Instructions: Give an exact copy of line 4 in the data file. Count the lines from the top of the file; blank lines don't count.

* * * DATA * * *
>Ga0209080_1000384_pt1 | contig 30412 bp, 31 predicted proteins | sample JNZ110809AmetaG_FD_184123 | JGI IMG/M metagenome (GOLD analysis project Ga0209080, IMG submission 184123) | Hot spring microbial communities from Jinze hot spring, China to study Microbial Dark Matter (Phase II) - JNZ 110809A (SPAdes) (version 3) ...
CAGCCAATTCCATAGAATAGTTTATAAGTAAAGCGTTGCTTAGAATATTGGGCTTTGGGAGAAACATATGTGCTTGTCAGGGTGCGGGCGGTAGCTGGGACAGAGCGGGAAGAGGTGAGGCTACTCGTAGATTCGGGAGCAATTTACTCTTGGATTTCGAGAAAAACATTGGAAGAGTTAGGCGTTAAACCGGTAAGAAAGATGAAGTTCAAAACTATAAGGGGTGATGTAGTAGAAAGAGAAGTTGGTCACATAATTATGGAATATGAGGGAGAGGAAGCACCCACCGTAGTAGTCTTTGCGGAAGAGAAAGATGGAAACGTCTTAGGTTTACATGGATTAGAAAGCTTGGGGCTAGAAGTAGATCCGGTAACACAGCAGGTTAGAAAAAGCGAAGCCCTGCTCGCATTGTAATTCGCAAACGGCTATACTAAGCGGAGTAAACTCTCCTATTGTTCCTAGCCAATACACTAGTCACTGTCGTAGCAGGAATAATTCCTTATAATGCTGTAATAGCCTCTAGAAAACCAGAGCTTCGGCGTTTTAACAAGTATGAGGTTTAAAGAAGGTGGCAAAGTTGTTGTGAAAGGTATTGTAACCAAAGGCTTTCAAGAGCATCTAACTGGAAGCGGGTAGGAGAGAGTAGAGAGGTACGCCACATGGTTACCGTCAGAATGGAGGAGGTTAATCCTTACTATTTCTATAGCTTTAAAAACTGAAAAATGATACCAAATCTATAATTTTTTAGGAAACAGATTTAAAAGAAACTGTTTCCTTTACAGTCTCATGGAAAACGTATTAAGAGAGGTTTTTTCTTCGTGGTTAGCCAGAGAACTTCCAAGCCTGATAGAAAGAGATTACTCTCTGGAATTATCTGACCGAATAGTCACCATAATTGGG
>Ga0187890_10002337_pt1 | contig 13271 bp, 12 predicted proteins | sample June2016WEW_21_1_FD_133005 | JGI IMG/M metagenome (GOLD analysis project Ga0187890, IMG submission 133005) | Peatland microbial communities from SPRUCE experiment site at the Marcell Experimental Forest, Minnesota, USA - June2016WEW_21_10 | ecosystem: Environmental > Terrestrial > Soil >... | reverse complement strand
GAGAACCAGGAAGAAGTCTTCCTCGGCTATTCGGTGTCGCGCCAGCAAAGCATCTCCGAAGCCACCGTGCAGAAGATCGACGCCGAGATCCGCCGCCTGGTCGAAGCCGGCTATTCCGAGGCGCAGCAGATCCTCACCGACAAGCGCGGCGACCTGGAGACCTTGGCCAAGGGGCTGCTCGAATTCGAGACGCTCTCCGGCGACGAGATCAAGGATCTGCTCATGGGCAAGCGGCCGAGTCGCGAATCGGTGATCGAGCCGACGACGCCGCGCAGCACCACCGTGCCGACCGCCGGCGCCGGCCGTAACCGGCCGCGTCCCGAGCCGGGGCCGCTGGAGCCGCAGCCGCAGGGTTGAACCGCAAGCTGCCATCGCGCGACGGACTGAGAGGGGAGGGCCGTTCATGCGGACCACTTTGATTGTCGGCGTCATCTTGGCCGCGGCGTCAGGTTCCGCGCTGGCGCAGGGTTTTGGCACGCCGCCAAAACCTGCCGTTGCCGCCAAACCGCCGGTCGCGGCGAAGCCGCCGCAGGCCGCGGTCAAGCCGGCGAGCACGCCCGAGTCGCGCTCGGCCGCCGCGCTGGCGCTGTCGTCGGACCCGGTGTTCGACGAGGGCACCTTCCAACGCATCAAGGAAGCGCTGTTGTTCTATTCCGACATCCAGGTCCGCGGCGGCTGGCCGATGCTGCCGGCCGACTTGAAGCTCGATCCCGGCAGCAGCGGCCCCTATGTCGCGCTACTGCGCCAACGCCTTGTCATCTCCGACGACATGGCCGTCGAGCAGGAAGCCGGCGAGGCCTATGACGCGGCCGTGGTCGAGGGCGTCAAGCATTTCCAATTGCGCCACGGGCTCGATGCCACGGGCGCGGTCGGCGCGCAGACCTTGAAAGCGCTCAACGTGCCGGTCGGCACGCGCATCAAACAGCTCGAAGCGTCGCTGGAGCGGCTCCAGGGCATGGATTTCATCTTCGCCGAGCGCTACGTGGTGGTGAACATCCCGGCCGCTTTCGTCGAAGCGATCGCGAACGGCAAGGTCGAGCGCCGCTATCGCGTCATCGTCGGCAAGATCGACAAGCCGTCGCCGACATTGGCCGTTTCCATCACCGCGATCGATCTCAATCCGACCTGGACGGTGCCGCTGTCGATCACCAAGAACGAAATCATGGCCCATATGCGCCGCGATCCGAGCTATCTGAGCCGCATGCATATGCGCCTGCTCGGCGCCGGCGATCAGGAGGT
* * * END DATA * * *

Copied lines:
GAGAACCAGGAAGAAGTCTTCCTCGGCTATTCGGTGTCGCGCCAGCAAAGCATCTCCGAAGCCACCGTGCAGAAGATCGACGCCGAGATCCGCCGCCTGGTCGAAGCCGGCTATTCCGAGGCGCAGCAGATCCTCACCGACAAGCGCGGCGACCTGGAGACCTTGGCCAAGGGGCTGCTCGAATTCGAGACGCTCTCCGGCGACGAGATCAAGGATCTGCTCATGGGCAAGCGGCCGAGTCGCGAATCGGTGATCGAGCCGACGACGCCGCGCAGCACCACCGTGCCGACCGCCGGCGCCGGCCGTAACCGGCCGCGTCCCGAGCCGGGGCCGCTGGAGCCGCAGCCGCAGGGTTGAACCGCAAGCTGCCATCGCGCGACGGACTGAGAGGGGAGGGCCGTTCATGCGGACCACTTTGATTGTCGGCGTCATCTTGGCCGCGGCGTCAGGTTCCGCGCTGGCGCAGGGTTTTGGCACGCCGCCAAAACCTGCCGTTGCCGCCAAACCGCCGGTCGCGGCGAAGCCGCCGCAGGCCGCGGTCAAGCCGGCGAGCACGCCCGAGTCGCGCTCGGCCGCCGCGCTGGCGCTGTCGTCGGACCCGGTGTTCGACGAGGGCACCTTCCAACGCATCAAGGAAGCGCTGTTGTTCTATTCCGACATCCAGGTCCGCGGCGGCTGGCCGATGCTGCCGGCCGACTTGAAGCTCGATCCCGGCAGCAGCGGCCCCTATGTCGCGCTACTGCGCCAACGCCTTGTCATCTCCGACGACATGGCCGTCGAGCAGGAAGCCGGCGAGGCCTATGACGCGGCCGTGGTCGAGGGCGTCAAGCATTTCCAATTGCGCCACGGGCTCGATGCCACGGGCGCGGTCGGCGCGCAGACCTTGAAAGCGCTCAACGTGCCGGTCGGCACGCGCATCAAACAGCTCGAAGCGTCGCTGGAGCGGCTCCAGGGCATGGATTTCATCTTCGCCGAGCGCTACGTGGTGGTGAACATCCCGGCCGCTTTCGTCGAAGCGATCGCGAACGGCAAGGTCGAGCGCCGCTATCGCGTCATCGTCGGCAAGATCGACAAGCCGTCGCCGACATTGGCCGTTTCCATCACCGCGATCGATCTCAATCCGACCTGGACGGTGCCGCTGTCGATCACCAAGAACGAAATCATGGCCCATATGCGCCGCGATCCGAGCTATCTGAGCCGCATGCATATGCGCCTGCTCGGCGCCGGCGATCAGGAGGT